Therefore, when the Lord knew that the Pharisees had heard that Jesus made and baptized more disciples than John (though Jesus Himself did not baptize, but His disciples), He left Judea and departed again to Galilee. But He needed to go through Samaria.
John 4 is a very peculiar passage in the days of the ministry of Jesus Christ. We will soon be addressed to the woman at the well, an outcast of outcasts (the Samaritans). We really should take a little time to actually go back in the Old Testament to understand why the Jews found Samaritans (essentially half-Jews) so detestable. We will find the passage giving us insight in 2 Kings 17:26-41. As many of the Israelites were carried off into captivity by the Assyrians, some Israelites as well as others nationalities were handled differently:
“So they spoke to the king of Assyria, saying, ‘The nations whom you have removed and placed in the cities of Samaria do not know the rituals of the God of the land; therefore He has sent lions among them, and indeed, they are killing them because they do not know the rituals of the God of the land.’ Then the king of Assyria commanded, saying, ‘Send there one of the priests whom you brought from there; let him go and dwell there, and let him teach them the rituals of the God of the land.’
Then one of the priests whom they had carried away from Samaria came and dwelt in Bethel, and taught them how they should fear the LORD. However every nation continued to make gods of its own, and put them in the shrines on the high places which the Samaritans had made, every nation in the cities where they dwelt. The men of Babylon made Succoth Benoth, the men of Cuth made Nergal, the men of Hamath made Ashima, and the Avites made Nibhaz and Tartak; and the Sepharvites burned their children in fire to Adrammelech and Anammelech, the gods of Sepharvaim. So they feared the LORD, and from every class they appointed for themselves priests of the high places, who sacrificed for them in the shrines of the high places. They feared the LORD, yet served their own gods– according to the rituals of the nations from among whom they were carried away.
To this day they continue practicing the former rituals; they do not fear the LORD, nor do they follow their statutes or their ordinances, or the law and commandment which the LORD had commanded the children of Jacob, whom He named Israel, with whom the LORD had made a covenant and charged them, saying: ‘You shall not fear other gods, nor bow down to them nor serve them nor sacrifice to them; but the LORD, who brought you up from the land of Egypt with great power and an outstretched arm, Him you shall fear, Him you shall worship, and to Him you shall offer sacrifice. And the statutes, the ordinances, the law, and the commandment which He wrote for you, you shall be careful to observe forever; you shall not fear other gods. And the covenant that I have made with you, you shall not forget, nor shall you fear other gods. But the LORD your God you shall fear; and He will deliver you from the hand of all your enemies.’ However they did not obey, but they followed their former rituals. So these nations feared the LORD, yet served their carved images; also their children and their children’s children have continued doing as their fathers did, even to this day.”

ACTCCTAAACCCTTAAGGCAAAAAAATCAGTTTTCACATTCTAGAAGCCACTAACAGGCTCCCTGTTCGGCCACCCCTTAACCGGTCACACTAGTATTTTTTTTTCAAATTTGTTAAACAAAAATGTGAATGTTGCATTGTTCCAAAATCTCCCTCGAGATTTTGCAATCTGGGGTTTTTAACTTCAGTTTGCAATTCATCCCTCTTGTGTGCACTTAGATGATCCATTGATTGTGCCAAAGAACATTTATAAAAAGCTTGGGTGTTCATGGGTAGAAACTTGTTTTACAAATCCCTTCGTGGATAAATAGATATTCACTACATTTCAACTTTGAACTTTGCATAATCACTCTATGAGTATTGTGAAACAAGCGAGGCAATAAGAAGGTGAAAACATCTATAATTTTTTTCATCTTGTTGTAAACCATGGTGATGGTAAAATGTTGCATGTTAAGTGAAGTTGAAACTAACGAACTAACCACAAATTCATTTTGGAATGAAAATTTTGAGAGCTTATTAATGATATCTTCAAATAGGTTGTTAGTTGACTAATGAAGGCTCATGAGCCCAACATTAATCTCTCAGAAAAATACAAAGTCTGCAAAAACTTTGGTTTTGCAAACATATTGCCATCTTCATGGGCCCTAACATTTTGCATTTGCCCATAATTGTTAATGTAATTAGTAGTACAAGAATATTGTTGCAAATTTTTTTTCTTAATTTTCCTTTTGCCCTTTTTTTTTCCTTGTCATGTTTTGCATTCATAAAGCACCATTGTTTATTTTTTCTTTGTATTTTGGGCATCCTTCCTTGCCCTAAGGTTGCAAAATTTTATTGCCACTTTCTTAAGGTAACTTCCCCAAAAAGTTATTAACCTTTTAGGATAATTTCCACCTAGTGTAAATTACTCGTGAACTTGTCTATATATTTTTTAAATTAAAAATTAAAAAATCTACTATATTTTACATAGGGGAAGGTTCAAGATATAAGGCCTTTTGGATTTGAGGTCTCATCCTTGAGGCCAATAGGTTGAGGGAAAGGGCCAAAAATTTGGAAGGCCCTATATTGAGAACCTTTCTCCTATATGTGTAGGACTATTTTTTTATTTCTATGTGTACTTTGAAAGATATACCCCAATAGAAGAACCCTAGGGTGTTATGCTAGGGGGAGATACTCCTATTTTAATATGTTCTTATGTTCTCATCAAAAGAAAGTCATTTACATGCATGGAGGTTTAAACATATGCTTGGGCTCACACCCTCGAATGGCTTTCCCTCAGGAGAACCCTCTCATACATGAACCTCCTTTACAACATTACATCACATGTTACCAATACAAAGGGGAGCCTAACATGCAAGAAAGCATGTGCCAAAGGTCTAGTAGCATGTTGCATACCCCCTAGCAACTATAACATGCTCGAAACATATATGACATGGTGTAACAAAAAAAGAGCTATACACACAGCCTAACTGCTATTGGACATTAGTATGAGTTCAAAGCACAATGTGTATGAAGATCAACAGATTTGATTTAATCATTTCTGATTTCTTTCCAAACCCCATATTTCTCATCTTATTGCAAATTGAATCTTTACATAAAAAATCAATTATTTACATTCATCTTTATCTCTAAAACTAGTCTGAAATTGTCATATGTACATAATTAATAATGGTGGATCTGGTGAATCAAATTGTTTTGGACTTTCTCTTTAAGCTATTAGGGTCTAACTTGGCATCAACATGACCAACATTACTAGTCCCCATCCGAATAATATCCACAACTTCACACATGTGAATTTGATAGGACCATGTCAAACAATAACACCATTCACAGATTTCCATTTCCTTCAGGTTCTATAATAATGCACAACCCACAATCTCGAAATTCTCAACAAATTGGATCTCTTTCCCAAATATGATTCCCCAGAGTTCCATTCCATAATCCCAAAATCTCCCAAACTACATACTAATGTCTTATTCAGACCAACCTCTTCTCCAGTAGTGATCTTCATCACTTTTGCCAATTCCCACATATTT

What we are seeing when we look at Samaritans are those who are not only mixed in their ethnicity, but also in their worship. Jews were and still are very stringent, especially orthodox Jews, on the purity of their religion. Certainly in Jesus’ day this would have been the case, and it was a commonly held position among the Jewish people to greatly detest the Samaritans.
When Jesus brought up Samaritans in his parables, it definitely would have been eye-opening and the cause of much bristling. A good Samaritan? Can anything good come from Samaria? Sure, use them for illustrations about what to not be like, but don’t use them as the “hero” of the story! This will help us to understand why the disciples’ first inclination in John 4 is to not engage the Samaritans, but to get what they needed and to keep going. Even the disciples had their major hangups towards the Samaritans, and this very well was part of the necessity of a vital lesson they needed to learn.